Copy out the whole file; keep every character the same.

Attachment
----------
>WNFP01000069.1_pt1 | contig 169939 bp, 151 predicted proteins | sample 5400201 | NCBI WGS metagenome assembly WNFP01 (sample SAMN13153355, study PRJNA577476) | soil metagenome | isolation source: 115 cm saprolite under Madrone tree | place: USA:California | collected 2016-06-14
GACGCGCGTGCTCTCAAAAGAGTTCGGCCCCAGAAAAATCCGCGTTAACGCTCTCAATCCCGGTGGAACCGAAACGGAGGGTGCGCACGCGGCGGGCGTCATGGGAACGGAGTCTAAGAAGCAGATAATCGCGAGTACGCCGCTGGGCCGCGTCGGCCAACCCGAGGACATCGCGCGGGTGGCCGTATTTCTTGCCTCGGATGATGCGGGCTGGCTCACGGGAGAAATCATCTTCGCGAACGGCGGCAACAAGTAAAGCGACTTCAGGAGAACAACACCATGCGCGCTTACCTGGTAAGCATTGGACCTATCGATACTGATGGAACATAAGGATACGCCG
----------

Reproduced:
>WNFP01000069.1_pt1 | contig 169939 bp, 151 predicted proteins | sample 5400201 | NCBI WGS metagenome assembly WNFP01 (sample SAMN13153355, study PRJNA577476) | soil metagenome | isolation source: 115 cm saprolite under Madrone tree | place: USA:California | collected 2016-06-14
GACGCGCGTGCTCTCAAAAGAGTTCGGCCCCAGAAAAATCCGCGTTAACGCTCTCAATCCCGGTGGAACCGAAACGGAGGGTGCGCACGCGGCGGGCGTCATGGGAACGGAGTCTAAGAAGCAGATAATCGCGAGTACGCCGCTGGGCCGCGTCGGCCAACCCGAGGACATCGCGCGGGTGGCCGTATTTCTTGCCTCGGATGATGCGGGCTGGCTCACGGGAGAAATCATCTTCGCGAACGGCGGCAACAAGTAAAGCGACTTCAGGAGAACAACACCATGCGCGCTTACCTGGTAAGCATTGGACCTATCGATACTGATGGAACATAAGGATACGCCG